tors at ihe Chnrfeston q n V yard; COnW
tractors erecting bXhU .A navy yard; con"
yard; firemen at Mnig! ? ?aguo Island navy
tractors Sv 1? Wd; con-
l land, Ga.: cnZ'" 0 Tybee
' aw wotk ois, navy dock
buildings at Algiers, La.; work on the Celilo
canal; tho Aetna Construction company, working
on dam No. 11, near Wellsville, O.; engineers'
department in Louisville and Portland Canal
company and firemen at the government hospital
for tho insane. President Gompers received a
letter from the president's secretary today saying
the list had been referred to Commissioner of
Labor Neill with a request for a full report."
LUTHER BURBANK has written for-the May
Century an interesting article entitled "The
Training of the Human Plant." In this article
Mr. Burbank says: "I should not only have the
child reared for the first ten years of its life
in the open, in close touch with nature, a bare
foot boy with air that implies for physical stamina,
but should have him reared in love. Love must
bo at the basis of all our work for the race;
not gush, not mere sentimentality, but abiding
love, that which outlasts death. A man who
hates plants, or is neglectful of them, or who has
other interests beyond them, could no moce be
a successful plant cultivator than he could turn
back the tides of the ocean with his finger tips.
The thing is utterly impossible. You can never
bring up a child to its best estate without love.
God made religion, and man made theology, just
as God made the country and man made the
town. I have the largest sympathy for religion,
and the largest contempt I am capable of for a
misleading theology. Give tho child nature. Let
their souls drink in all that is pure and sweet.
Rear them, if possible, amid pleasant surround
ings. If they come into the world with souls
groping in darkness let them see and feel the
UNCLE SAM is not always prompt in the pay
ment of his debts. Of course he is sure,
but sometimes he is provoldngly "slow."1 The
Louisville (Ky.) Courier-Journal says: "Some
foreign countries have become rather impatient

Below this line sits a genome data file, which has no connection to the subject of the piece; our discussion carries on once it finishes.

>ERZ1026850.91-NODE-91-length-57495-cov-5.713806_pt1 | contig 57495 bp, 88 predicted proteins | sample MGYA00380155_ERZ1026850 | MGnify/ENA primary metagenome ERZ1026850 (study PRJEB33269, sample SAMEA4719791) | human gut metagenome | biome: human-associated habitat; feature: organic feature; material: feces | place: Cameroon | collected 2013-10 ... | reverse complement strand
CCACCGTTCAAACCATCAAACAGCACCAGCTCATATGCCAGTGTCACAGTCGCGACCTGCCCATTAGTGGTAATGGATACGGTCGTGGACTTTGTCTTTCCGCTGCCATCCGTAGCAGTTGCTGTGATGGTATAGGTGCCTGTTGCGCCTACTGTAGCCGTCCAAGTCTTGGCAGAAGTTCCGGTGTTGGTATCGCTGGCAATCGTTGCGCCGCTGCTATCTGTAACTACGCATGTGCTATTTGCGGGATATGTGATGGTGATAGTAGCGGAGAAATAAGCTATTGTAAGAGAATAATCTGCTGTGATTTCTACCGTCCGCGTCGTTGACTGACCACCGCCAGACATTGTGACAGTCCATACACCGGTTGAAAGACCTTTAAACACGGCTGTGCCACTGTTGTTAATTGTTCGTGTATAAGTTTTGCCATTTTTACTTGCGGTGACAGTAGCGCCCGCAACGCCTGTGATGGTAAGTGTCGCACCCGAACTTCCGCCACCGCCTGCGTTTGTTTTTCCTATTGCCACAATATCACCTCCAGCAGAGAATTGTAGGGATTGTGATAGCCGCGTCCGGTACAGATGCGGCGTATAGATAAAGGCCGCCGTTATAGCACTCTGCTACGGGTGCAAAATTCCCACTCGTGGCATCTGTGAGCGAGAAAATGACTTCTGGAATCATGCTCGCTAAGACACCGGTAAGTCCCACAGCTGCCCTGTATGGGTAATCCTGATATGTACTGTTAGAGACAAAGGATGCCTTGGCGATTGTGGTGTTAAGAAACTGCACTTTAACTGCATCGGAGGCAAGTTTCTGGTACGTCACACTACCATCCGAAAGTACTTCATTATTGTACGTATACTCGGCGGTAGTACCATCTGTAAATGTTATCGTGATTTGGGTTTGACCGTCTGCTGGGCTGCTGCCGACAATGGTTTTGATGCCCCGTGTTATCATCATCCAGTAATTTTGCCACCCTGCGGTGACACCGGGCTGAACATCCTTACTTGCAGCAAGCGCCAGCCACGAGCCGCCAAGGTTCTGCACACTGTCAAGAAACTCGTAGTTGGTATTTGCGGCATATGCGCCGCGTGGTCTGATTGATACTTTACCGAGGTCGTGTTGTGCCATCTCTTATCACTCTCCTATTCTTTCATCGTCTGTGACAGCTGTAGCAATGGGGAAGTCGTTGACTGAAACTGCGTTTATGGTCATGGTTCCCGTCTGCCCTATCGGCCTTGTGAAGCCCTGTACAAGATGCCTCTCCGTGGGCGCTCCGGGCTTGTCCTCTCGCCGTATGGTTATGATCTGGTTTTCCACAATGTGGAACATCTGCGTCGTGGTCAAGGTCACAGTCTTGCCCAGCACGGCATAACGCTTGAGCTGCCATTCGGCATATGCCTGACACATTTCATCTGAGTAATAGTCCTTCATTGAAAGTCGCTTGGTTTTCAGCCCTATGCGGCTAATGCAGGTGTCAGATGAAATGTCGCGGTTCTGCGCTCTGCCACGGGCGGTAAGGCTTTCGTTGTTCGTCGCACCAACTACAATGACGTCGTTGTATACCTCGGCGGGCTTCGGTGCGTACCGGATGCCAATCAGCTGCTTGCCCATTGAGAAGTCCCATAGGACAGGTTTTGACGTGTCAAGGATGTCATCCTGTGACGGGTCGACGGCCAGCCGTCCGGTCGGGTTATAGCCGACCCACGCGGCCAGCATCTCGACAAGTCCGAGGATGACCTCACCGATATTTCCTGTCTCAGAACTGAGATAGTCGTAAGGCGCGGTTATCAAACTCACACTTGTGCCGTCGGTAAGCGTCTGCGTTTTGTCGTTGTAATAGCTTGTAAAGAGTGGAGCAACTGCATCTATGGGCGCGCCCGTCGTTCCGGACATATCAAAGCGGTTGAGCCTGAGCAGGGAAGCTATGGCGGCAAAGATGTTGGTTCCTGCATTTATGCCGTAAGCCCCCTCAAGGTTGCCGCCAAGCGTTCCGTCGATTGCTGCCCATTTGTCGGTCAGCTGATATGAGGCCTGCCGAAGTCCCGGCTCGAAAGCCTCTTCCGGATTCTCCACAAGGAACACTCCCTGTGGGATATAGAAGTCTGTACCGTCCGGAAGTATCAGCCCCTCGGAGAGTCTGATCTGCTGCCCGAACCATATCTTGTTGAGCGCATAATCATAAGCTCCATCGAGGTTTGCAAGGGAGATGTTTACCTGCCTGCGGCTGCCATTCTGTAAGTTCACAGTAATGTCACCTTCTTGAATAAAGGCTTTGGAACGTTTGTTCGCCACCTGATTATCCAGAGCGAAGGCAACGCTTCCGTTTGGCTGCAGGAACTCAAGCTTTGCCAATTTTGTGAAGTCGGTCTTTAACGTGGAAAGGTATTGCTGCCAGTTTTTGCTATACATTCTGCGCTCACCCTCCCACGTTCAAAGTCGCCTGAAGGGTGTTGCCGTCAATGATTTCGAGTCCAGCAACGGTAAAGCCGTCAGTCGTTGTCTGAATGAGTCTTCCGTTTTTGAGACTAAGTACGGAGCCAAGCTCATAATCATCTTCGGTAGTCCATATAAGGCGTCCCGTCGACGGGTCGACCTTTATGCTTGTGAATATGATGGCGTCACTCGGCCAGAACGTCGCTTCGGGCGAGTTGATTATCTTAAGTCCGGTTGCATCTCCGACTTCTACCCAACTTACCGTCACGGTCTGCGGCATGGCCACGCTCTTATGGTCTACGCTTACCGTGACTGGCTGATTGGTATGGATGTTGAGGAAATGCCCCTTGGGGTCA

at the delay of congress in providing thje, money
to. pay claims admitted to be due. So the other
day the house committee on claims, at the urgent
instance of the state department, authorized a
bill to be reported to pay some of these ,old
debts. Some of the claims grew out of a joint
protectorate which we undertook over gfamoa
in 1889 with Great Britain and Germany. We
did not get much honor or profit out of this ad
venture, but we were liable for a share of the
expenses and for certain damages incurred. There
is also a claim of $6,000 for damages to a
British vessel in Manila harbor in 1900. The
Great Northwestern Telegraph company of Can
ada has a claim of more than $9,00,000 for the
fouling of its cable by a United States ship.
Germany has a claim of $20,000 under a decision
rendered by the king of Sweden, and there are
other claims of a similar character. It appears
that these fclaims are admitted to be due, and
payable, but congress has neglected to appro
priate the money." To this the Houston (Texas)
Post adds that there are a large number of
claims involving millions of dollars due the
states and American citizens which ought to be
investigated. The Post says: "Many of these
claims grow out of the Civil war, for private
property seized by the government; some of them
p?if iff? t0 thG earIiest days of thQ republic.
But they are none the less just because con!
m !'? negltcted them- would be distinctly
ci editable to tho government If congress should
appoint a committee of senators and represen-
eATest0 ?? lnt0 aU Pending claims, and
settlo those that are just without further delay."
T INR A EC?NT ORDER Secretary Shaw
VU proposed to place at the disposal of national
banks desiring to import gold equivalent de
posits of government funds upon the deposit
not of government bonds but of bonds aufi
zed as security for savings banks. Common?